Smell and wind
Many people worry that their colostomy will give off a smell that other people will notice.
All modern appliances have air filters that have charcoal in them. The charcoal is an odour eater, therefore this neutralises the smell. Most people will be aware of the smell of their colostomy because it is their own body. However, someone standing next to you will not be able to smell the stoma.
Immediately after your surgery your colostomy will make excess wind and noise. This will slowly reduce as your bowel recovers.
Your stomal therapy nurse can advise you of products that you can use to help reduce any smell and dietary advice to reduce wind.
In the weeks following surgery, it is usually recommended that you do some gentle exercise to help you recover.
How you recover will determine how much exercise you can do. If you feel any pain, stop immediately.
Having a stoma should not limit what you can wear. To be comfortable, you may want to avoid belts or waistbands right at the stoma level or tight bands just above.
Once your bowel has healed, there is no reason why you can't return to work. If your job is particularly strenuous and involves a lot of heavy lifting, you may need to wear a support belt or a girdle. Your stoma nurse can advise you about this.
It's likely to take several months before you're ready to return to work. It you've had laparoscopic surgery you may be able to return to work sooner than after an open operation. However, it all depends on how you recover and the type of work you do. Whenever you do return you are likely to find it very tiring. It's a good idea to discuss the potential options with your employer before having a colostomy operation.
Some employers may be happy to provide a degree of flexibility, such as allowing you to work part-time or at home, until your strength improves. Your employer may also be able to provide additional support, such as giving you access to changing facilities or adjusting your work responsibilities so that you don't have to do lots of heavy lifting.
You don't have to tell your work colleagues about your colostomy (unless you want to). Some people find it's a good idea to tell one person in your workplace in case you need any support or advice.
There's no reason why you can't travel freely when you've had a colostomy, although you will probably need extra time when planning your journey.
Your stomal therapy nurse can give you advice about travelling with a stoma. It's recommended that you have travel insurance.
When travelling abroad, it's a good idea to take plenty of colostomy supplies with you because you may have difficulty getting hold of them in another country.
If you are in a country with unsafe drinking water you should use bottled or boiled water if you irrigate your colostomy.
There are several practical issues that could arise after having a colostomy, which could have an impact on your sex life and your relationships.
Women who have had their rectum removed, may find that having sex in the traditional 'missionary position' is painful because the rectum no longer supports the vagina during sex. Trying different positions may help.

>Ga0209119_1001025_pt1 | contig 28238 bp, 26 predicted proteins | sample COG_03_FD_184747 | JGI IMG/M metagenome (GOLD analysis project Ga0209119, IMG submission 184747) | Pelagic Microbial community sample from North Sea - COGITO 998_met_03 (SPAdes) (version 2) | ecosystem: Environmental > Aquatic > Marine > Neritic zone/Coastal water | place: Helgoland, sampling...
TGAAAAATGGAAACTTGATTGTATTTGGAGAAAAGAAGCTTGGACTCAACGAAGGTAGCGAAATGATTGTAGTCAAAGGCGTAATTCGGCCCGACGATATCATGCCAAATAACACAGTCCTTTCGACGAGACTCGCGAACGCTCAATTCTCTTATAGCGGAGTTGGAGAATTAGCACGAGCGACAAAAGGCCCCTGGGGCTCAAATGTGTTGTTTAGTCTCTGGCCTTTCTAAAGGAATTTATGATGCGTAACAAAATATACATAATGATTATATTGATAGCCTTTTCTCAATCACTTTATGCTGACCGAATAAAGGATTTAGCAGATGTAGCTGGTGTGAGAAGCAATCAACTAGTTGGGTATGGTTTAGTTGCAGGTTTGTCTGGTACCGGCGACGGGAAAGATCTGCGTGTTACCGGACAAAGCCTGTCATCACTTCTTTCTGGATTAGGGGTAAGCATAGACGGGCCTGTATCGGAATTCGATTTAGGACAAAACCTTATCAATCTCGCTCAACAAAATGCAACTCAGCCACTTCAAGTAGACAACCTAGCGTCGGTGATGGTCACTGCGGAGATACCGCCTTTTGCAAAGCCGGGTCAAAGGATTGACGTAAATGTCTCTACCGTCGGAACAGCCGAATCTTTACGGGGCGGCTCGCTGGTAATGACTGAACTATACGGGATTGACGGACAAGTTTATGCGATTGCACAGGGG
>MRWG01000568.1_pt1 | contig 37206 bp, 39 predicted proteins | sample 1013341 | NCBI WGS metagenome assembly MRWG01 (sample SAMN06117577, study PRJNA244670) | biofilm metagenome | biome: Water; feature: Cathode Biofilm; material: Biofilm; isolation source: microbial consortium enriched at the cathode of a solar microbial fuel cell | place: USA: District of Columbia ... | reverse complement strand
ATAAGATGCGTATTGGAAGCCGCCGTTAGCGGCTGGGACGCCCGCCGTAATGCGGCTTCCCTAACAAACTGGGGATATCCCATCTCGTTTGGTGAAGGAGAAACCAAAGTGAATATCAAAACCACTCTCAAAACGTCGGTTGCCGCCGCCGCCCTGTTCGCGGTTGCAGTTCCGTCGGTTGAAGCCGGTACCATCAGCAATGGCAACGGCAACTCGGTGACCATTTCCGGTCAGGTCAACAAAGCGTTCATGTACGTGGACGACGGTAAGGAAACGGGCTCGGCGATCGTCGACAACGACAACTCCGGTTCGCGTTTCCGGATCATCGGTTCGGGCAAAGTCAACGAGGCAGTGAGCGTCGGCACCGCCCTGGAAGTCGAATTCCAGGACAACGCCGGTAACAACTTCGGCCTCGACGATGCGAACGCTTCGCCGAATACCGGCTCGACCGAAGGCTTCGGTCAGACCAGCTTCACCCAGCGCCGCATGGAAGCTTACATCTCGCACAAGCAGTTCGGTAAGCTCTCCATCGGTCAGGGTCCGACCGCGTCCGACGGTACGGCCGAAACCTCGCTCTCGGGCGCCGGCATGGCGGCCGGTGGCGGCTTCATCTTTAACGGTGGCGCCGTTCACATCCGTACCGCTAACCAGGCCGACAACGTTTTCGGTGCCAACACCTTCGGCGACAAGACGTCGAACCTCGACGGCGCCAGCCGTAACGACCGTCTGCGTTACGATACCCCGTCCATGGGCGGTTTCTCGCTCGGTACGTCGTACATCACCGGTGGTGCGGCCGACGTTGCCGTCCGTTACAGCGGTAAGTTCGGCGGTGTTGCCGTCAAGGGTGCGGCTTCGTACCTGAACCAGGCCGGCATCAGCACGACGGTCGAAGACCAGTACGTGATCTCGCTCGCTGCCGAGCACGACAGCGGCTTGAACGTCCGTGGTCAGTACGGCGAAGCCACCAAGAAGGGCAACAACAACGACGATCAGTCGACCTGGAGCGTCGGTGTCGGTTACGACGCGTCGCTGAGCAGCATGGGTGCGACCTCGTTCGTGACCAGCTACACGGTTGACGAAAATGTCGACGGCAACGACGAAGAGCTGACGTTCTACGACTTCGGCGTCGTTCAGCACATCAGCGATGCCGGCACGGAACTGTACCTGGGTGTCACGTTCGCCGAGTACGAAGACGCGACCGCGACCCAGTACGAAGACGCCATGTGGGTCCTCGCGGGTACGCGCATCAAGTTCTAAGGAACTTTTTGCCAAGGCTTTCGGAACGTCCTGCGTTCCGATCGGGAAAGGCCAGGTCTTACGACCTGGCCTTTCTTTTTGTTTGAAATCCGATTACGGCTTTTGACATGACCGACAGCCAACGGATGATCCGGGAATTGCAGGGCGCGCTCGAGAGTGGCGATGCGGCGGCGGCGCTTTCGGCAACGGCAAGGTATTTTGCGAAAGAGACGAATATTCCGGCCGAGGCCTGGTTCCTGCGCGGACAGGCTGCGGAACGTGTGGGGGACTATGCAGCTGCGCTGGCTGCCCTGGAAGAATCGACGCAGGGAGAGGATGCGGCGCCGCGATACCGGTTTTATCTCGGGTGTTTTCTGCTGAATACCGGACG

After surgery, many women also find that their vagina is much drier which can also make sex uncomfortable. Applying a lubricating jelly before having sex may help.
Having weight placed on your stoma during sex can be painful, so you may want to avoid positions that could cause pain. Alternatively, you could protect the stoma with a cushion or pillow.
Your stomal therapy nurse will be able to give you more advice.
Following a colostomy, some men find that the blood supply and nerve endings to their penis have been damaged. This can make it difficult getting or maintaining an erection.
There are several ways to treat erectile dysfunction. You should discuss options for treatment with your doctor.
Other sex-related issues
Aside from the practical issues, you may be concerned about body image, self-confidence and how your partner may react to your colostomy, which can also have an impact on your sex life.
However, it's important to stress that many people who have a colostomy enjoy good sex lives, but it can take several months to build up the confidence and trust to make this possible.
If you have a long-term partner, you may want to ask them if they want to see your stoma and colostomy equipment. Some people’s partners want to take an interest but others may find it too upsetting, at least in the short term. There is no right or wrong way to react, so try not to take a refusal as a personal rejection.
If the appearance of your stoma and colostomy equipment is off-putting during sex, you can always cover them with a nightgown or boxer shorts.
Other tips that may help improve your sex life include:
- changing your appliance before having sex
- changing your appliance to a small stoma cap before having sex
- covering the appliance with a satin or cotton cover (if the feel of the appliance against your skin is a distraction during sex)
- keeping your sense of humour: embarrassing mishaps often occur during sex, whether or not you have a colostomy.
Last reviewed: August 2016